Artemis BJJ (PHNX Fitness), Can Sönmez, Bristol, UK - 08/01/2015
The tripod sweep I always teach the previous lesson combines well with the similar sickle sweep: as always in BJJ, that almost certainly has other names (the most common alternative is 'hook sweep'), but I'm using the term from Theory & Technique (page 226). A good time to try this is if when you attempt the tripod sweep, they kick their leg free from your hooking hand. You could attempt to readjust to recover your position, but it is probably easier to pull yourself towards their other leg with your hooking foot, grabbing the heel on that side. Turn your body toward that newly grabbed leg, swinging your pushing foot over to that hip. With what used to be your hooking foot, chop back low on their other leg to knock them over.
Of course, the sickle works on its own too. Indeed, Rener teaches this before the tripod on Gracie University. The entry he shows is to hook their leg, pulling yourself in to grab their ankle, then switching into the sickle position: opposite foot on the ankle-grabbed side hip, then chopping low on their other leg with your remaining leg, using your calf or possibly your heel.
In order to get the angle, you'll have to turn towards them (or like Rener shows, hook their leg to pull yourself in. If you're going from the tripod, you'll already have their leg hooked). Note that when you follow them up after knocking them to their back, compared to the tripod sweep, your other knee will be raised. That means you'll need to make sure to shove their leg down and step over, enabling you to complete your knee slide. Remember, there is also the other option of trying the technical stand up instead.
While grabbing the heel is a perfectly viable grip, it is probably better suited to the tripod, as then you can use Kev's trick of jamming the heel against your hip. With the sickle your body is turned, so that's not easy to do. I'd therefore recommend grabbing the trouser leg for the sickle. That's because it means that once you've knocked them over, you can pin their leg to the mat while also pushing it away. That stops them from closed their guard. This is important, because the sickle sweep will end up with you with one leg in betweens theirs. Wait as long as possible to let go of the trouser grip: ideally, you want to wait until you've slid your leg out.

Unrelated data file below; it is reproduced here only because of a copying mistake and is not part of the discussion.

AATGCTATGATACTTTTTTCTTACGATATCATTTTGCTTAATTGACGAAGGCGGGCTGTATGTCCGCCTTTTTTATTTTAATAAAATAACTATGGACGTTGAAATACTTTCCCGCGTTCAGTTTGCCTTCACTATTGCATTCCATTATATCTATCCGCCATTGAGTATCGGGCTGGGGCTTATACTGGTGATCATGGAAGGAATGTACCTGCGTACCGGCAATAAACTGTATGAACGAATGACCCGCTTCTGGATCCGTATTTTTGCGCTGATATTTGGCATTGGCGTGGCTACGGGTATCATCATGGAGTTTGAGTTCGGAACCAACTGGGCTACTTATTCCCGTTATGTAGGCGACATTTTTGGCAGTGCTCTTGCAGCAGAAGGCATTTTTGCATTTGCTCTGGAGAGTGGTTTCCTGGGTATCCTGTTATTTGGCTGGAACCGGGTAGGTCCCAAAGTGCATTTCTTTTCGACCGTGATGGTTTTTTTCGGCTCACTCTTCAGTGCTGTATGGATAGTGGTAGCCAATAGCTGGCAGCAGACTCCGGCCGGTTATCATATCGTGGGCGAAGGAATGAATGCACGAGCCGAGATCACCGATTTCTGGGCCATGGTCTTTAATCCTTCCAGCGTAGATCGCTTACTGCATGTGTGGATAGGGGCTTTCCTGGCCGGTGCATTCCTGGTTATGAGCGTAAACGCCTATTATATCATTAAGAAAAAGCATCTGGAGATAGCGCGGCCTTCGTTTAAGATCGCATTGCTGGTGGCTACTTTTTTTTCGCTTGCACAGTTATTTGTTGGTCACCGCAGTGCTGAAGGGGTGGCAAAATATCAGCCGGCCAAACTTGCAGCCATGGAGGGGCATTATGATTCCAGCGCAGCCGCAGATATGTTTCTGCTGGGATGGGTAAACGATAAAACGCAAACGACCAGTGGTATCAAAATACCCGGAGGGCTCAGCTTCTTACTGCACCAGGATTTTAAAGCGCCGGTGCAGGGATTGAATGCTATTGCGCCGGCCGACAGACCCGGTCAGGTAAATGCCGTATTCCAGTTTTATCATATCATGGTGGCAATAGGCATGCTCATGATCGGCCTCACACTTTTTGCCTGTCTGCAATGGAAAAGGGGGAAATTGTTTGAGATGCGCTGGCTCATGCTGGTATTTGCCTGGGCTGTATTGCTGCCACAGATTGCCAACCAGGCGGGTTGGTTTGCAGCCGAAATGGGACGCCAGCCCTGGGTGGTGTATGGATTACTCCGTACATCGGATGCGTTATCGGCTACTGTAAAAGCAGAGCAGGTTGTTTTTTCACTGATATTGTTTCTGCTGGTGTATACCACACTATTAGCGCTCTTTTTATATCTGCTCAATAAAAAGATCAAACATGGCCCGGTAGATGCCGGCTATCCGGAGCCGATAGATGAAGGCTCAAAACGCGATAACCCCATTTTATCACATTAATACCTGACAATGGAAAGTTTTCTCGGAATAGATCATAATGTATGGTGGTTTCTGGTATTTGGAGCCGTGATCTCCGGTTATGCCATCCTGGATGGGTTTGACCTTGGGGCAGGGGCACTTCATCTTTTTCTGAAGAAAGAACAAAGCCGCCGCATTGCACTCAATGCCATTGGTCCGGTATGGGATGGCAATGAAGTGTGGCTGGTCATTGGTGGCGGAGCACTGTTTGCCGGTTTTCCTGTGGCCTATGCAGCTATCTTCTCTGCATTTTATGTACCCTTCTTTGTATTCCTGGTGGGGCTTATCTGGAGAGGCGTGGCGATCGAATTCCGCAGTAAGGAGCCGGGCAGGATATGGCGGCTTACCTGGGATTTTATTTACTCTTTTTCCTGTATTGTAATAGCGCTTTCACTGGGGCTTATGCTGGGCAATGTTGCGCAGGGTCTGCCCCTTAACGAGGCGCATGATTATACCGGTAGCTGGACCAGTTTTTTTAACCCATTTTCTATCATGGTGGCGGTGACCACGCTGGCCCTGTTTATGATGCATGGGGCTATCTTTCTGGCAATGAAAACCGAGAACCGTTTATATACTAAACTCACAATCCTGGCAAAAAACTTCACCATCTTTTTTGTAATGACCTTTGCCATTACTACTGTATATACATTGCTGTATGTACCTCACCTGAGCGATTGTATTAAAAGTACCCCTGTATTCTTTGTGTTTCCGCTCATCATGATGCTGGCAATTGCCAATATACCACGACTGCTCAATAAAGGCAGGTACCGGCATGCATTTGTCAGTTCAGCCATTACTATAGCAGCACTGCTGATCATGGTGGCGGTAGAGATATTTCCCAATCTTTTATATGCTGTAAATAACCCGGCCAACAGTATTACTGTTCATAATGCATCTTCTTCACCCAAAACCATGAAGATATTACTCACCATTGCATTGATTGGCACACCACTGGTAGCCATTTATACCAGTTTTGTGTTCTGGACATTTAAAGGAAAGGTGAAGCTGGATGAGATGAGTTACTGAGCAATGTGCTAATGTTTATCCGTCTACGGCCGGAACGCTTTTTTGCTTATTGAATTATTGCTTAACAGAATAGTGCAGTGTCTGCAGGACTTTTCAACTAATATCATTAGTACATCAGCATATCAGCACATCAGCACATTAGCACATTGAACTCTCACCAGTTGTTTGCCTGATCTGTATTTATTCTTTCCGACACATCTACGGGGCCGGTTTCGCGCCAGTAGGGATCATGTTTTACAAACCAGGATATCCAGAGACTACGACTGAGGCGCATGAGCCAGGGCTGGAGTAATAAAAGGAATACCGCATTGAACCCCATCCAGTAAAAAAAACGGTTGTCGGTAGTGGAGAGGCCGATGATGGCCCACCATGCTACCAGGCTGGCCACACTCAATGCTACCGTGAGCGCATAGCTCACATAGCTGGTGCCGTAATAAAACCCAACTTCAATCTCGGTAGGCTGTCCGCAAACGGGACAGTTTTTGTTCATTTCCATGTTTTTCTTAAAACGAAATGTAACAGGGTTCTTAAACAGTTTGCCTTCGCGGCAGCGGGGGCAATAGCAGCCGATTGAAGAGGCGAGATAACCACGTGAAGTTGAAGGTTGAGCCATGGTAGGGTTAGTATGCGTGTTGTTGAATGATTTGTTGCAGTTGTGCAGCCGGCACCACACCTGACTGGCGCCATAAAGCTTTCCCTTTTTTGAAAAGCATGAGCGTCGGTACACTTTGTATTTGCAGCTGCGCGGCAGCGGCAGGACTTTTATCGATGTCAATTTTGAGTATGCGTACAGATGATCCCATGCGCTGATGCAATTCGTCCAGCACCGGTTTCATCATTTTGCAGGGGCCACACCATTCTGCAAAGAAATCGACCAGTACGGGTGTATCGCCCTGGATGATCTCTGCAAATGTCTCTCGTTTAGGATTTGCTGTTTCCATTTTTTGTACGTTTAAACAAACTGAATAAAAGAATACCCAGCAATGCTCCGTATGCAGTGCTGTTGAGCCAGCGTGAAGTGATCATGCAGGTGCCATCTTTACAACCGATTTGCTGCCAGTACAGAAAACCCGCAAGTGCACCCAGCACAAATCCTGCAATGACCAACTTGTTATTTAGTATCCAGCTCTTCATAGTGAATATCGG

Teaching & Sparring Notes: I repeatedly emphasised grabbing the trouser leg and keeping hold of it, as that's the part people were forgetting most often. Progressive resistance is good for highlighting that, as I encourage the drilling parter to trap the leg if the person sweeping doesn't keep that grip long enough. Positive reinforcement? Negative? Can't remember the right word. :)
I did remember to put in the knee cut drill this time, a good idea I think. I also did the hip thrust drill, but decided against the knee collapse part, as I'm wondering if that might be confusing people. Better to have a clear focus, so they know the key bit is thrusting those hips forward.
I was really pleased to finally get in some sparring, although I was also nervous as I haven't really done it (except with Chris, Tracey and her son) for a while now due to the injury. Passing was ok, though I might have been slightly too exuberant for the injury. As ever I went with the bullfighter, pinning their legs then dropping my shoulder. It's a good pass, but it does take a fair bit of energy.
On the bottom, that was the first time I've really had a chance to test the Ryan Hall/Kev style stiff arm seated guard, outside of those drilling sessions with Chris. It worked well, both in terms of the original purpose - giving my leg a rest - and preventing passes. With the first student, I wasn't able to get the ankle pick or loop choke, but to my surprise got a spider scissor sweep. It seemed to come easier than normal, perhaps because they were driving forward more to attack the stiff arm? Or they might just have been going light, because of my injury.
The second spar was less active, as I mainly just held him at bay. However, that's still a plus, as the second student is a big, powerful guy. If I'm able to hold them off - even if they were quite possibly going lighter than normal - then that's a positive outcome too. I need to think about setting up the loop choke better, as well as my grip.
I like this guard, but it does depend on that grip on the collar. I don't want to rely on strong grips, as my grip strength will fade as I get older, I'd have thought, along with any other physical attributes. Then again, I am quite possibly gripping too hard, rather than the grip itself being a bad long term idea (in terms of fading attributes).
It's Polaris tomorrow! I'm planning to watch it via live stream with a few of the students, but we're still deciding exactly where. Hopefully somebody has a big TV and a decent internet connection (I would use mine, but my internet connection has a very annoying habit of dropping out at odd moments. Not good for a live competition! ;D). I should get a chance to chat more to Dean and Steve about it tomorrow at open mat, given they were both interested.